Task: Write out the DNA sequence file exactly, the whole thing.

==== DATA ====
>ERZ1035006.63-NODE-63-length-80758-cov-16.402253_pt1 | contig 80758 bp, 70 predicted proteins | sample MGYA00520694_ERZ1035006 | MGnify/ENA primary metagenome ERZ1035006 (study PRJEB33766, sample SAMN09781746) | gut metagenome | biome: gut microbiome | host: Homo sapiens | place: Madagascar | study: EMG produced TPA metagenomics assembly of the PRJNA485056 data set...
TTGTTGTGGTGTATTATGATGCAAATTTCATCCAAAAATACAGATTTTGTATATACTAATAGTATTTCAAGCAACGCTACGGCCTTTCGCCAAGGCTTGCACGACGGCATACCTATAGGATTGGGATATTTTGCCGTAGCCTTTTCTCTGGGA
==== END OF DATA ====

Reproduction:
>ERZ1035006.63-NODE-63-length-80758-cov-16.402253_pt1 | contig 80758 bp, 70 predicted proteins | sample MGYA00520694_ERZ1035006 | MGnify/ENA primary metagenome ERZ1035006 (study PRJEB33766, sample SAMN09781746) | gut metagenome | biome: gut microbiome | host: Homo sapiens | place: Madagascar | study: EMG produced TPA metagenomics assembly of the PRJNA485056 data set...
TTGTTGTGGTGTATTATGATGCAAATTTCATCCAAAAATACAGATTTTGTATATACTAATAGTATTTCAAGCAACGCTACGGCCTTTCGCCAAGGCTTGCACGACGGCATACCTATAGGATTGGGATATTTTGCCGTAGCCTTTTCTCTGGGA